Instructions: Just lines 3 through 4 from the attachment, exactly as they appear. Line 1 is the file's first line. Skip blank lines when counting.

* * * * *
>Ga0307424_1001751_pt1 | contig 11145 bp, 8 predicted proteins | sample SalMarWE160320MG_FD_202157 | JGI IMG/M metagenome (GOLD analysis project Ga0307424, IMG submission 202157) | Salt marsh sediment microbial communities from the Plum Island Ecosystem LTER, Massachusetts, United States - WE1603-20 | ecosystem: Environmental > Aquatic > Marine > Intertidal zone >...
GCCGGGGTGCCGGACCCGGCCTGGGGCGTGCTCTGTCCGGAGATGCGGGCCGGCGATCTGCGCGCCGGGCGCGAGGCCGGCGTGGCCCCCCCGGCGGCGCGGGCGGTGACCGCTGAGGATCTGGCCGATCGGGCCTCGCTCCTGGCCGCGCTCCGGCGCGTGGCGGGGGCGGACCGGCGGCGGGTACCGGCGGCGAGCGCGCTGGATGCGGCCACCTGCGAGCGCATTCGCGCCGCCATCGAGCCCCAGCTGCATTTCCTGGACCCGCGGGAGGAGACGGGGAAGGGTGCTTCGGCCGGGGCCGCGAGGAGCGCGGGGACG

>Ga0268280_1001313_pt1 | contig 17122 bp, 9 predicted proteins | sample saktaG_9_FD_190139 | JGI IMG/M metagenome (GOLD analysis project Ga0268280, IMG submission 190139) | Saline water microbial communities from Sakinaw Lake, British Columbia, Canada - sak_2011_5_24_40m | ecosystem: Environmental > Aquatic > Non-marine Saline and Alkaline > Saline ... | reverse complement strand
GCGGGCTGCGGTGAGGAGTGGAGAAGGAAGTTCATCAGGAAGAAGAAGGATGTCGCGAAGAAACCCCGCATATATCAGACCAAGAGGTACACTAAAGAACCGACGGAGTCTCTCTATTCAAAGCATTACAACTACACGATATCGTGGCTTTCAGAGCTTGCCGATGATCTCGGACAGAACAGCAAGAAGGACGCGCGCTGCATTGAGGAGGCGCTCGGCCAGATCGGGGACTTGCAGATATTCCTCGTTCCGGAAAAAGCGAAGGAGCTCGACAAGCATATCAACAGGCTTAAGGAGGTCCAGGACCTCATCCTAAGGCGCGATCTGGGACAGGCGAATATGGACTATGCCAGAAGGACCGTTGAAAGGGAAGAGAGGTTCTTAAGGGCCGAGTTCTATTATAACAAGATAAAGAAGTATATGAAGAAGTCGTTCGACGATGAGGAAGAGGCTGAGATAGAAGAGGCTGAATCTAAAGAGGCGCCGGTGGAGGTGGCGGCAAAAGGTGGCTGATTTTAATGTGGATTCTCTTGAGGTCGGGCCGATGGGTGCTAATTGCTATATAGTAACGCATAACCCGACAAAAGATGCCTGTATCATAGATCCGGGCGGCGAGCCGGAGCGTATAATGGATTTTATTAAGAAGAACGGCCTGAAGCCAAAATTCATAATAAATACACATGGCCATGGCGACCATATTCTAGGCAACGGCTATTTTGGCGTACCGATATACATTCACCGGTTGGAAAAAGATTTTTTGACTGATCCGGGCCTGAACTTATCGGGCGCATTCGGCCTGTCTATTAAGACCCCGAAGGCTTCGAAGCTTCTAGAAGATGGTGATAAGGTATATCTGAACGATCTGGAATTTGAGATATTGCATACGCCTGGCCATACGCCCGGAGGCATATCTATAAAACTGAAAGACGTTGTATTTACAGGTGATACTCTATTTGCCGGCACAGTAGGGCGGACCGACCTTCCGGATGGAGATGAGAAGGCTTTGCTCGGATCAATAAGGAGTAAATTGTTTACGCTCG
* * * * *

>Ga0268280_1001313_pt1 | contig 17122 bp, 9 predicted proteins | sample saktaG_9_FD_190139 | JGI IMG/M metagenome (GOLD analysis project Ga0268280, IMG submission 190139) | Saline water microbial communities from Sakinaw Lake, British Columbia, Canada - sak_2011_5_24_40m | ecosystem: Environmental > Aquatic > Non-marine Saline and Alkaline > Saline ... | reverse complement strand
GCGGGCTGCGGTGAGGAGTGGAGAAGGAAGTTCATCAGGAAGAAGAAGGATGTCGCGAAGAAACCCCGCATATATCAGACCAAGAGGTACACTAAAGAACCGACGGAGTCTCTCTATTCAAAGCATTACAACTACACGATATCGTGGCTTTCAGAGCTTGCCGATGATCTCGGACAGAACAGCAAGAAGGACGCGCGCTGCATTGAGGAGGCGCTCGGCCAGATCGGGGACTTGCAGATATTCCTCGTTCCGGAAAAAGCGAAGGAGCTCGACAAGCATATCAACAGGCTTAAGGAGGTCCAGGACCTCATCCTAAGGCGCGATCTGGGACAGGCGAATATGGACTATGCCAGAAGGACCGTTGAAAGGGAAGAGAGGTTCTTAAGGGCCGAGTTCTATTATAACAAGATAAAGAAGTATATGAAGAAGTCGTTCGACGATGAGGAAGAGGCTGAGATAGAAGAGGCTGAATCTAAAGAGGCGCCGGTGGAGGTGGCGGCAAAAGGTGGCTGATTTTAATGTGGATTCTCTTGAGGTCGGGCCGATGGGTGCTAATTGCTATATAGTAACGCATAACCCGACAAAAGATGCCTGTATCATAGATCCGGGCGGCGAGCCGGAGCGTATAATGGATTTTATTAAGAAGAACGGCCTGAAGCCAAAATTCATAATAAATACACATGGCCATGGCGACCATATTCTAGGCAACGGCTATTTTGGCGTACCGATATACATTCACCGGTTGGAAAAAGATTTTTTGACTGATCCGGGCCTGAACTTATCGGGCGCATTCGGCCTGTCTATTAAGACCCCGAAGGCTTCGAAGCTTCTAGAAGATGGTGATAAGGTATATCTGAACGATCTGGAATTTGAGATATTGCATACGCCTGGCCATACGCCCGGAGGCATATCTATAAAACTGAAAGACGTTGTATTTACAGGTGATACTCTATTTGCCGGCACAGTAGGGCGGACCGACCTTCCGGATGGAGATGAGAAGGCTTTGCTCGGATCAATAAGGAGTAAATTGTTTACGCTCG